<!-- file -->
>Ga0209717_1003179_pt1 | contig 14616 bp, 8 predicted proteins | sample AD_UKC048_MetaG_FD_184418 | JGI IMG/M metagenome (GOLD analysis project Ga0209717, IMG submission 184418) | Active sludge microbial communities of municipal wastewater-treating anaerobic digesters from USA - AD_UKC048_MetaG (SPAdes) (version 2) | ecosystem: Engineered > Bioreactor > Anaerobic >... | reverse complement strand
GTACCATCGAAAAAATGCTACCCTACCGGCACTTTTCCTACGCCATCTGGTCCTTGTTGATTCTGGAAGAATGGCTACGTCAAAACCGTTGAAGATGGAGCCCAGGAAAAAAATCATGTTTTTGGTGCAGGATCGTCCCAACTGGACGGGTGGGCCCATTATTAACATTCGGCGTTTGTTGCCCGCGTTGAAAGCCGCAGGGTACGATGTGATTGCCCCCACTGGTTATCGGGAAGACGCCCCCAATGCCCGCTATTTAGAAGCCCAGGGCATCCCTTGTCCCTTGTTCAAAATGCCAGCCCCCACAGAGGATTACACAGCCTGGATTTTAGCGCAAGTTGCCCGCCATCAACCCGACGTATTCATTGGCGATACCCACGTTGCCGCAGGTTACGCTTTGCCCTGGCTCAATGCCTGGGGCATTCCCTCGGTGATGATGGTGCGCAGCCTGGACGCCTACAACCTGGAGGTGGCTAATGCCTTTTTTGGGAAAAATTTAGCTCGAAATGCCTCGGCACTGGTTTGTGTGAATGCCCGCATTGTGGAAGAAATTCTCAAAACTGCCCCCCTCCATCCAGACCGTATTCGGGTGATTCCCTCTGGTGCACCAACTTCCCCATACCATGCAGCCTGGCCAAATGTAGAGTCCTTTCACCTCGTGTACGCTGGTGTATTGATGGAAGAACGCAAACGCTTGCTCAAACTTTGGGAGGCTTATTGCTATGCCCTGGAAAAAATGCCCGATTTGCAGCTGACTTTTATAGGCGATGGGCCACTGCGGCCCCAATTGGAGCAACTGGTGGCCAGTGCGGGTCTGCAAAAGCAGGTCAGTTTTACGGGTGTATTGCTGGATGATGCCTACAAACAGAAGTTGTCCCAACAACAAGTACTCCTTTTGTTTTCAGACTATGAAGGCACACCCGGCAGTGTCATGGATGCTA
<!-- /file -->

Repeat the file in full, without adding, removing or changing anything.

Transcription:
>Ga0209717_1003179_pt1 | contig 14616 bp, 8 predicted proteins | sample AD_UKC048_MetaG_FD_184418 | JGI IMG/M metagenome (GOLD analysis project Ga0209717, IMG submission 184418) | Active sludge microbial communities of municipal wastewater-treating anaerobic digesters from USA - AD_UKC048_MetaG (SPAdes) (version 2) | ecosystem: Engineered > Bioreactor > Anaerobic >... | reverse complement strand
GTACCATCGAAAAAATGCTACCCTACCGGCACTTTTCCTACGCCATCTGGTCCTTGTTGATTCTGGAAGAATGGCTACGTCAAAACCGTTGAAGATGGAGCCCAGGAAAAAAATCATGTTTTTGGTGCAGGATCGTCCCAACTGGACGGGTGGGCCCATTATTAACATTCGGCGTTTGTTGCCCGCGTTGAAAGCCGCAGGGTACGATGTGATTGCCCCCACTGGTTATCGGGAAGACGCCCCCAATGCCCGCTATTTAGAAGCCCAGGGCATCCCTTGTCCCTTGTTCAAAATGCCAGCCCCCACAGAGGATTACACAGCCTGGATTTTAGCGCAAGTTGCCCGCCATCAACCCGACGTATTCATTGGCGATACCCACGTTGCCGCAGGTTACGCTTTGCCCTGGCTCAATGCCTGGGGCATTCCCTCGGTGATGATGGTGCGCAGCCTGGACGCCTACAACCTGGAGGTGGCTAATGCCTTTTTTGGGAAAAATTTAGCTCGAAATGCCTCGGCACTGGTTTGTGTGAATGCCCGCATTGTGGAAGAAATTCTCAAAACTGCCCCCCTCCATCCAGACCGTATTCGGGTGATTCCCTCTGGTGCACCAACTTCCCCATACCATGCAGCCTGGCCAAATGTAGAGTCCTTTCACCTCGTGTACGCTGGTGTATTGATGGAAGAACGCAAACGCTTGCTCAAACTTTGGGAGGCTTATTGCTATGCCCTGGAAAAAATGCCCGATTTGCAGCTGACTTTTATAGGCGATGGGCCACTGCGGCCCCAATTGGAGCAACTGGTGGCCAGTGCGGGTCTGCAAAAGCAGGTCAGTTTTACGGGTGTATTGCTGGATGATGCCTACAAACAGAAGTTGTCCCAACAACAAGTACTCCTTTTGTTTTCAGACTATGAAGGCACACCCGGCAGTGTCATGGATGCTA